Recently I came across a book by Dr. Farrell Silverberg, Make the Leap: A Practical Guide to Breaking the Patterns That Hold You Back (Marlowe & Company), in which he asserts that the biggest factor keeping us from reaching our potential is the repetitive patterns that dictate our lives.
While repeating a pattern creates a familiar feeling that lends sensations of hopefulness and confidence, Silverberg believes that patterns are often responsible for our underachievement. A pattern’s addictively optimistic feeling can blind us to all the ways the pattern doesn’t allow us to fully achieve what we truly feel is important, meaningful, and valuable. Instead of deliberately choosing to create who we are and how we want to live, the repetitive default activation of an (often) unconscious mechanism can become the driving force that creates a life while also limiting it. At the center of Silverberg’s theory for how to reach potential lies a healthy dose of self-awareness, which can be used to break those patterns.
“Potential” is defined as “developing into something.” Thinking about how self-awareness can shape our potential helped me begin to refine my own attitude toward fully developing into something.
Creating a Pattern of Self-Knowledge
Truly and deeply knowing yourself takes time, quiet, and enough mental and physical space in which to process a complex and multilayered portrait. In today’s fast-paced, techno-driven world, it’s tough to engage in a lengthy self-knowledge program. It would help to have a streamlined way to identify, embrace, and embody a distilled essence of who we are in day-to-day living—a sort of Know Yourself Lite process that would link the past, present, and future in a single snapshot of self-awareness that opens ideas about potential.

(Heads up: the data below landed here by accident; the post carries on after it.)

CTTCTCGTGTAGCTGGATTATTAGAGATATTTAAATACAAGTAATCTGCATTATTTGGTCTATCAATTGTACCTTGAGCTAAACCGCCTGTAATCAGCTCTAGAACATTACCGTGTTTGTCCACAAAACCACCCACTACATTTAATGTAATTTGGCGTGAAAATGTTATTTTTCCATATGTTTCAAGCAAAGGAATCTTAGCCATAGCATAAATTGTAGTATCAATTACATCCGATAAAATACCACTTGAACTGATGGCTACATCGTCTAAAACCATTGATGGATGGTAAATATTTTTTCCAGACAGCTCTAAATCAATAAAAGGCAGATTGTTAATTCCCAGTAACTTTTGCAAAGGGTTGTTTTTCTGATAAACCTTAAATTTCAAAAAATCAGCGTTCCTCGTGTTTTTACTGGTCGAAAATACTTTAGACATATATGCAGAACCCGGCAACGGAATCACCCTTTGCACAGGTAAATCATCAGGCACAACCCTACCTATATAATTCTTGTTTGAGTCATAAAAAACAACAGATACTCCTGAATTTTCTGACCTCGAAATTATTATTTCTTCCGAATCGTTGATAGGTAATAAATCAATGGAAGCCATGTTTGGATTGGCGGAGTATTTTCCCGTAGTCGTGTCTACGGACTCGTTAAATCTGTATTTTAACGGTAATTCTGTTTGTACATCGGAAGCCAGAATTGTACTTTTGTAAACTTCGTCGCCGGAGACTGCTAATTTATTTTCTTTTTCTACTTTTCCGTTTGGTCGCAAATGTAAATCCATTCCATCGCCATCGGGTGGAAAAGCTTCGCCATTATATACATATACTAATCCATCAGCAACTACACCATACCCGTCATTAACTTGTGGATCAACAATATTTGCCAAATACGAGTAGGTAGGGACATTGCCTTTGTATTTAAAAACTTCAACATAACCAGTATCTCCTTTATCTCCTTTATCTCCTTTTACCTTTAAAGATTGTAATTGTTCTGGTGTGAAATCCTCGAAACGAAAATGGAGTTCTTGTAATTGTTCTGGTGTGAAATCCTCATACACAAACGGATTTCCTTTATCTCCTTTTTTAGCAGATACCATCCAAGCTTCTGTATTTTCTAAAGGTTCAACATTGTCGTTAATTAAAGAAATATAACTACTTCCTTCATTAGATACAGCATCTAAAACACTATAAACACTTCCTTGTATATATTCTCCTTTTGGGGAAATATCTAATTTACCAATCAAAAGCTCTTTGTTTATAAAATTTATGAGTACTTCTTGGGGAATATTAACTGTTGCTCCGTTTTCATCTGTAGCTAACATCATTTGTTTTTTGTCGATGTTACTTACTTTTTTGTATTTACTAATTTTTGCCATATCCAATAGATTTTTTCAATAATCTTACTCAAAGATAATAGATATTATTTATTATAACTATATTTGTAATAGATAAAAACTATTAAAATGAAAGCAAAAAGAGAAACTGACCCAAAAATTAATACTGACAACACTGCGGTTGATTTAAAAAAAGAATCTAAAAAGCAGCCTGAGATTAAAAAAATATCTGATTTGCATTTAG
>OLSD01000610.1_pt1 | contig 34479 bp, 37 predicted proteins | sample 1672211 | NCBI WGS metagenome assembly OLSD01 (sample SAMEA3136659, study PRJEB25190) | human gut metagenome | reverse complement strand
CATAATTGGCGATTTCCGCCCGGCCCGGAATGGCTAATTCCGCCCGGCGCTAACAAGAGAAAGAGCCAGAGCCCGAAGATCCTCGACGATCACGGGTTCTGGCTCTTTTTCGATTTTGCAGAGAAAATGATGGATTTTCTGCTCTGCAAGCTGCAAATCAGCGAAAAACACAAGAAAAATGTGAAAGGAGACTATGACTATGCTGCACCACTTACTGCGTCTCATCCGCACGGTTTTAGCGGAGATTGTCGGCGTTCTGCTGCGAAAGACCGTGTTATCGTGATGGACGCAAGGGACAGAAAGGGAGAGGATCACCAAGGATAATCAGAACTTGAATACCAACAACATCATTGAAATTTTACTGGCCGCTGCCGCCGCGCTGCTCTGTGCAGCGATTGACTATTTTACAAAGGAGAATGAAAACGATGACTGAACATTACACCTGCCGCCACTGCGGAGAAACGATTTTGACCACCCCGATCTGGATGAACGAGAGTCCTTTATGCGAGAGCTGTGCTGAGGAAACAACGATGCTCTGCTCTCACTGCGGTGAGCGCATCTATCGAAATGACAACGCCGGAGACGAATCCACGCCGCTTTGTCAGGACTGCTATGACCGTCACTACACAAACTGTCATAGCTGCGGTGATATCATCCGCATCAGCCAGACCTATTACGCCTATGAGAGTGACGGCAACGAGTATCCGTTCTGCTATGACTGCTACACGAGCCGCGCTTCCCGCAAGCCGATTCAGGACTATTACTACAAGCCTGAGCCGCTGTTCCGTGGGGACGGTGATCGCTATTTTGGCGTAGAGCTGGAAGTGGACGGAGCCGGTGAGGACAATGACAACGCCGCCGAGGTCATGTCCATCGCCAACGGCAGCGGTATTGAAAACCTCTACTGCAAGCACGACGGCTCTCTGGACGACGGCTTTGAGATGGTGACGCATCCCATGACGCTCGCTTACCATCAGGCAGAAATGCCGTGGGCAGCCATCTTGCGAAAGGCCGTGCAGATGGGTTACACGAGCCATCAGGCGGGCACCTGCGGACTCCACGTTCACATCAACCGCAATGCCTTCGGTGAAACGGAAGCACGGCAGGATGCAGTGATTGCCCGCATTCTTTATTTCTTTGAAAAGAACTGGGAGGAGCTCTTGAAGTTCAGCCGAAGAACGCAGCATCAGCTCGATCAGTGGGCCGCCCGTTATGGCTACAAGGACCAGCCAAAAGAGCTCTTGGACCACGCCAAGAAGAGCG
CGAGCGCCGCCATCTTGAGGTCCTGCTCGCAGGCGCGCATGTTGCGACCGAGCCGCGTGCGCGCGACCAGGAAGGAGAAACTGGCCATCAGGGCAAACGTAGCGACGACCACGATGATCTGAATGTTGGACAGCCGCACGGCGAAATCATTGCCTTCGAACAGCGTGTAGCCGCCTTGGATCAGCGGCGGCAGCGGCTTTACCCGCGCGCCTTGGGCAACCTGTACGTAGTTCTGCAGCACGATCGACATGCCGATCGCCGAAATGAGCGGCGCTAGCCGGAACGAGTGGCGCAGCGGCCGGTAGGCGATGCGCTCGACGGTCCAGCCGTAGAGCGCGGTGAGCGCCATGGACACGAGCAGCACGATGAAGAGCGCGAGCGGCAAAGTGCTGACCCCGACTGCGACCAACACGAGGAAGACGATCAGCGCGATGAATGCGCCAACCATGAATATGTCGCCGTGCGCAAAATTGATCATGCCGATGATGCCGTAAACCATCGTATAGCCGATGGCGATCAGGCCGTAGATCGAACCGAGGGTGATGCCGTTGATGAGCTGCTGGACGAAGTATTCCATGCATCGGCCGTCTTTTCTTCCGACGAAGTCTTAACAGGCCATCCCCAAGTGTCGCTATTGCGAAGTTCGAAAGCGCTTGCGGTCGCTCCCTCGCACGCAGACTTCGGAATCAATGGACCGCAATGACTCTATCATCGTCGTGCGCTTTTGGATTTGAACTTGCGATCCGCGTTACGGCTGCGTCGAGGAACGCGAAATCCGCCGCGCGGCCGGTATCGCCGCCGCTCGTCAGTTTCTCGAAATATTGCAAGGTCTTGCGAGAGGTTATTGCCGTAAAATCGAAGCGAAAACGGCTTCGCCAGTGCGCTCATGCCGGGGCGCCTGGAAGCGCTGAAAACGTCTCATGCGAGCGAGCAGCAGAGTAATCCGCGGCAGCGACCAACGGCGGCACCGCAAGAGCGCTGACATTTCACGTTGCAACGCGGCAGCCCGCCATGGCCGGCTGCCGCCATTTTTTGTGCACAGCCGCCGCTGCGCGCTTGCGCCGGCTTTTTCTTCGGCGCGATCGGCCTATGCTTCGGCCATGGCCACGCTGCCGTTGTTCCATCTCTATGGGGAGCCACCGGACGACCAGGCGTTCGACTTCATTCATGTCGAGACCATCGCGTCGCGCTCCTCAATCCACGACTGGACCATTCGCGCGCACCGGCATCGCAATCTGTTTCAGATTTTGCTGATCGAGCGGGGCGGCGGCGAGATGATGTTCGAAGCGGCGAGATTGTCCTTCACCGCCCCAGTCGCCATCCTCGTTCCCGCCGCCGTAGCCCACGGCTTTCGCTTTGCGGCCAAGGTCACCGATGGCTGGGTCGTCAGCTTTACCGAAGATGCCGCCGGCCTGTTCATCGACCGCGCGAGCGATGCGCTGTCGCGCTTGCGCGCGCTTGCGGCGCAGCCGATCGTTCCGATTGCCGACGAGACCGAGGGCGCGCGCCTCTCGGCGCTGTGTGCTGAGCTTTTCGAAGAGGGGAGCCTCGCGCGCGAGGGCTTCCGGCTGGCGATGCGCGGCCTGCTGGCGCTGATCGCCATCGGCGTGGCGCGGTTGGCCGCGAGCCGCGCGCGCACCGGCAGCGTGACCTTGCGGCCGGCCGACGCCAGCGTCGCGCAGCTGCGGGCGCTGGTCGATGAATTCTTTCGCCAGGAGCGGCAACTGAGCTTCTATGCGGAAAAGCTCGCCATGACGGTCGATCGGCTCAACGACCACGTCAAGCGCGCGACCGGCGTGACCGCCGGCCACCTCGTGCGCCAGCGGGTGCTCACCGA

One way to practice this sort of on-the-go self-exploration is to ask three simple questions:
What did I love about myself that got buried in the past? Patterns offer security and a way to feel mastery in any situation. In the case of patterns holding us back, this can often mean gaining mastery over fear, a process that stomps out desire, passion, creativity, and vision. If we are driven by the need to be safe and in control (of ourselves, others, and the world), things we love about ourselves (that don’t immediately translate into self-protection) easily get trampled. Making time to recognize, name, and explore specific innate traits, attitudes, wishes, and aspirations—those things that naturally occur in us and are clues to unique gifts—puts us back in touch with authentic strengths, the foundation for potential.
What do I love about myself that’s not being fully expressed in the present? The brain loves patterns. One of its greatest assets is the ability to create and entrench neural tracts that connect one part of your nervous system to another in ways that allow you to think and act more effectively and efficiently. In a world of global deadlines, streaming news, and expectations for instant gratification, it’s easy to understand why we often default to the quick-and-easy pattern. Taking the longer route to achievement (the one that often involves doubt and uncertainty), however, frequently offers more opportunities to express deeply meaningful aspects of who we are. Slowing down to notice an absence of expression—in particular, the feeling of lack attached to it—is a quick way to identify a meaningful area of underachievement.
What opportunities do I have for being more of myself in the future? Being clear on which valued self-characteristics have been lost in the past and are being squelched in the present is like standing at a buffet of the future: Suddenly you’re faced with a vast array of enticing experiences. All you have to do is choose which upcoming experiences allow you to engage in and express those underused core aspects of self. With this as a new focus, it becomes easy to spot opportunities that offer instances of “potential activation”—my phrase for deliberately making a choice and taking an action that allows you to more fully express the whole of who you are.
The logical brain functions on analysis, explanation, and decision making, but these aren’t the sole assets necessary for changing patterns: Emotions also play a crucial role, as they motivate you toward what you feel is important. Successfully achieving potential (and changing those pesky patterns that hold you back) means integrating both the rational and the feeling aspects of mind. Answering the questions above puts you in touch with the dual mechanisms that drive choices. The resulting information folds into a powerful process for deliberately knowing, choosing, and aligning with who you are and advancing the potential of who you wish to be